WASHINGTON (AP) — President Donald Trump's very public pushback against his chief of staff's statement that the president's views on a border wall have "evolved" is casting a fresh spotlight on the limits of John Kelly's ability to manage White House tumult, navigate Capitol Hill and keep a demanding, scattershot president on track.
Trump fumed at Kelly privately and chided his chief of staff over his remarks. No stranger to upbraiding his closest aides in remarkably public ways, Trump did not use Kelly's name in a series of tweets Thursday but his target was unmistakable.
"The Wall is the Wall, it has never changed or evolved from the first day I conceived of it," said one morning tweet. Another reiterated Trump's long-ago campaign promise that Mexico would pay for the border structure, while a third insisted that the wall would be an essential part of any immigration agreement.
"If there is no Wall, there is no Deal!" Trump wrote.
His comments on Twitter came a day after Kelly told Democratic lawmakers on Capitol Hill that some of Trump's hard-line immigration stances were "uninformed," that Mexico would never pay for the wall and that the wall would not stretch across the entire southern border. Kelly, in a rare interview, later told Fox News that the president's campaign promises were unrealistic.
"He has evolved in the way he looks at things," Kelly said. "Campaign to governing are two different things, and this president has been very flexible in terms of what's in the realm of the possible."
Though the retired Marine general had made similar remarks about the wall before, Trump fumed when he saw the interview Wednesday night. He made a series of calls to associates and vented about his chief of staff, bitterly complaining that Kelly made him look like a flip-flopper on his signature campaign issue, according to a person familiar with the conversations but not authorized to discuss private conversations.
And Trump complained that he felt like the chief of staff had portrayed him as a child who had to be managed, a charge that particularly irks the president in the wake of the way he was portrayed in the recent Michael Wolff book, "Fire and Fury." The president also upbraided Kelly in the aftermath of the Fox News interview, according to two people familiar with the exchange but not authorized to speak about it publicly.
Later Thursday, at an appearance in Pennsylvania, Trump signaled he was ready to move on — at least in public. He praised his chief of staff, saying Kelly "has done a really great job. He is a very special guy."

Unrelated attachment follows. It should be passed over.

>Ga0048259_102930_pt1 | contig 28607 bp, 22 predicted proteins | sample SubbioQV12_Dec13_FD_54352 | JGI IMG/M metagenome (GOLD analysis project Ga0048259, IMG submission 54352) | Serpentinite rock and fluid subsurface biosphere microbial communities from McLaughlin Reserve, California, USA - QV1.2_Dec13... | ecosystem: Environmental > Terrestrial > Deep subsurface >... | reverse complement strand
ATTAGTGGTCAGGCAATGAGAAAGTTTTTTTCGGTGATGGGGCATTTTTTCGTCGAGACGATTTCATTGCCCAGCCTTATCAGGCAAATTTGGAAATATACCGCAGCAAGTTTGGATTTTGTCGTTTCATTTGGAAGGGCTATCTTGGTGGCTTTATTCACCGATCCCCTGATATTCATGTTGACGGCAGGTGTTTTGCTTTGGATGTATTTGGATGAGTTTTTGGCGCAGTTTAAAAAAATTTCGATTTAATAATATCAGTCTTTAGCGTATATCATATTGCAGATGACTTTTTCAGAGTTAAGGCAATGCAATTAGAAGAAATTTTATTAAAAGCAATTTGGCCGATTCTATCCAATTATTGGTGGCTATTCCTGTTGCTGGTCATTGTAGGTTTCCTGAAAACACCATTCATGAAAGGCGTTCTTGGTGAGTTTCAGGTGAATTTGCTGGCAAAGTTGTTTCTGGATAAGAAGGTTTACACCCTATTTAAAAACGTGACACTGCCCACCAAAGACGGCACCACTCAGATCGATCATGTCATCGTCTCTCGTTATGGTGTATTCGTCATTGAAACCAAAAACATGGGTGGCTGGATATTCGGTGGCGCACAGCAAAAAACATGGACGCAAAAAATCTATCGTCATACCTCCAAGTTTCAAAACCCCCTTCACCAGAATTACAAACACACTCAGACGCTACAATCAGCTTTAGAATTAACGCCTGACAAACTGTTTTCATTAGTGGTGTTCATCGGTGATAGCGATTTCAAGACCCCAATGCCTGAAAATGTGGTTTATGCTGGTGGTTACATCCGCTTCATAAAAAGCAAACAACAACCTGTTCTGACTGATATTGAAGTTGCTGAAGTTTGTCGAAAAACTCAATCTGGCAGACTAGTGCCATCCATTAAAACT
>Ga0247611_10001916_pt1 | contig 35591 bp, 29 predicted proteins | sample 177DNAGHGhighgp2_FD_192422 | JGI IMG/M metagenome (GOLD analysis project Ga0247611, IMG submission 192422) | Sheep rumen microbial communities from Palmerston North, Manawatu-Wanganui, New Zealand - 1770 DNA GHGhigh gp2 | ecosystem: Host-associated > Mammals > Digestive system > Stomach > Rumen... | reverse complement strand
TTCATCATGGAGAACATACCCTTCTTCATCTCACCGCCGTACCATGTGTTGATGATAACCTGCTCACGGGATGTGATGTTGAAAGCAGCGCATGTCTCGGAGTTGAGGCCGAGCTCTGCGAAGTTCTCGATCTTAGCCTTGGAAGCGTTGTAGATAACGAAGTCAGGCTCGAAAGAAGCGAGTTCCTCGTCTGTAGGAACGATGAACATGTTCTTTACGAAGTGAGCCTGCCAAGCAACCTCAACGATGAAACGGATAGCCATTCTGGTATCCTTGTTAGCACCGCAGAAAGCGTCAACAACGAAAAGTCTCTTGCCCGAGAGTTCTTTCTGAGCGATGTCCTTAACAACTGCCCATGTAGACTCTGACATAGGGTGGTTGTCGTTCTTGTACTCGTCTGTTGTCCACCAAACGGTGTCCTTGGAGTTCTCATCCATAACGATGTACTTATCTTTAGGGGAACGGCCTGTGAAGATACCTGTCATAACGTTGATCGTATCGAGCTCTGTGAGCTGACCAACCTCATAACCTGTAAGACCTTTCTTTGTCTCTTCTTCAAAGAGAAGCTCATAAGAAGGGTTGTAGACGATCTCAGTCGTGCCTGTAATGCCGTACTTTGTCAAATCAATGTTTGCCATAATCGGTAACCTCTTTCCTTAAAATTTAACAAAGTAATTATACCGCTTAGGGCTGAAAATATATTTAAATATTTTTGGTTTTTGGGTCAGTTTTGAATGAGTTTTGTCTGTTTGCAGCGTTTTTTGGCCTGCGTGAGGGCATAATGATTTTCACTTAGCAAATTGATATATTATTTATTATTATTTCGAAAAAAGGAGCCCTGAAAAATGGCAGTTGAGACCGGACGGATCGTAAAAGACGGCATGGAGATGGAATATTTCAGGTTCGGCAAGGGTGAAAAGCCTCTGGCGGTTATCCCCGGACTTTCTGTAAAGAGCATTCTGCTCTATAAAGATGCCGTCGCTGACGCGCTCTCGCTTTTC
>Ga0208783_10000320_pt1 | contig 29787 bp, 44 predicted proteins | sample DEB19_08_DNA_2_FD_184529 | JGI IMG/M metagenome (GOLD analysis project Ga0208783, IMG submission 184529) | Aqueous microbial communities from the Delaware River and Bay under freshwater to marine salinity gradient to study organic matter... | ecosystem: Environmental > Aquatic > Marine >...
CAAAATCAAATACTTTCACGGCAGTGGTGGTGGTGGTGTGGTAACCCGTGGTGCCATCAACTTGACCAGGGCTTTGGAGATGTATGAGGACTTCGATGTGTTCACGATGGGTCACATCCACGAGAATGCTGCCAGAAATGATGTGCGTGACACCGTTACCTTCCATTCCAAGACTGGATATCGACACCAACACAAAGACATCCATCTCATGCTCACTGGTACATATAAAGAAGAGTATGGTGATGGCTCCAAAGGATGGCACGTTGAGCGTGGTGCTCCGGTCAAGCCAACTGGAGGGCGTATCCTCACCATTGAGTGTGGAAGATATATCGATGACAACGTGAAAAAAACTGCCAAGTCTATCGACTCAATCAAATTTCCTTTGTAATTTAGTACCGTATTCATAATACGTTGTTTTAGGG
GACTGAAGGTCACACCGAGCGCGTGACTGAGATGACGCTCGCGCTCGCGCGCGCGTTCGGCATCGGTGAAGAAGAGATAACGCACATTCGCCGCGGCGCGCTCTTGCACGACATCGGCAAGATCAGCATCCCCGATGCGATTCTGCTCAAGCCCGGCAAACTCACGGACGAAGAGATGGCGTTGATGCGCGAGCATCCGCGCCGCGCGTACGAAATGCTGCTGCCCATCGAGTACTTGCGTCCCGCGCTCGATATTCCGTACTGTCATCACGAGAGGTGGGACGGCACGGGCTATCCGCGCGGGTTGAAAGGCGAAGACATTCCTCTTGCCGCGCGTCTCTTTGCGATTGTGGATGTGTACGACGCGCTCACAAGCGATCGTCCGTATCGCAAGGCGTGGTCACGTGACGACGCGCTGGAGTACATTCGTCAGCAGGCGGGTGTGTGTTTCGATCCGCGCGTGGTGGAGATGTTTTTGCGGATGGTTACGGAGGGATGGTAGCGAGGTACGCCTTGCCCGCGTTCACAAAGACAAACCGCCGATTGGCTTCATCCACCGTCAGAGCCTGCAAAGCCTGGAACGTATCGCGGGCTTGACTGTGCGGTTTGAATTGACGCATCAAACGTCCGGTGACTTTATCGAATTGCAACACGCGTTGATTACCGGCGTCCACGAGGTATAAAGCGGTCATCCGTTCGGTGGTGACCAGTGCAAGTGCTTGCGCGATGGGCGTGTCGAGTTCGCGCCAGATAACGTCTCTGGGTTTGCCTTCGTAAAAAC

The White House dismissed reports of tension between the two men.
"The president is frustrated with the media coverage of the last 24 hours," said Raj Shah, deputy White House spokesman. He added that Trump and Kelly were together at the White House on Thursday morning, saying: "they have a great relationship and that continues."
Though this was the most public rebuke of Kelly that Trump has delivered, it is not the first time the president has chafed under the watch of his chief of staff since he took up the job in late July. Trump has complained to associates that Kelly has clamped down on his free-wheeling style, including his veritable open-door policy at the Oval Office, suggesting it's a reason why he is spending more time in the residential area of the White House.
But White House officials and outside advisers with knowledge of Trump and Kelly's relationship predicted it would survive the current episode, which was reminiscent of Trump's public rebukes of Secretary of State Rex Tillerson and Attorney General Jeff Sessions. Unlike his relationships with those men, which appear permanently frayed, Trump has previously told confidants he can't afford to lose Kelly.
An immigration hawk who has often aligned himself on the issue with hardline adviser Steven Miller, Kelly was a driving force last week in scuttling a potential deal with Congress to protect young immigrants from deportation, telling Trump it would likely not sit well with his base. While Kelly is widely credited with implementing clear procedures at the White House, he is not a policy expert and has at times left lawmakers on the Hill confused about where the White House stands.
"I don't think John Kelly's irrational. I think he's never closed a deal before politically," said Republican Sen. Lindsey Graham of South Carolina, who has expressed frustration with the collapse of the immigration deal.
Kelly has frequently said his top job is to control the flow of information to the president, but he has not tried to intervene with arguably the two most important ways by which Trump interacts with news: television and Twitter.
Kelly has repeatedly said that he doesn't pay attention to the president's tweets. But just in the last week, Trump's posts have plunged Congress into chaos when he staked out contradictory positions on both a children's health insurance program and a foreign surveillance act.
At times, Kelly seems to try to shield himself from the president's social media posts. During a recent trip to Camp David, Kelly told reporters that he hadn't seen the president's explosive tweets declaring himself a very stable genius.
"Nah," he told reporters with a smile when asked whether he wanted to see the tweets.
He eventually relented.
Lemire reported from New York. Associated Press writers Jill Colvin and Zeke Miller contributed reporting.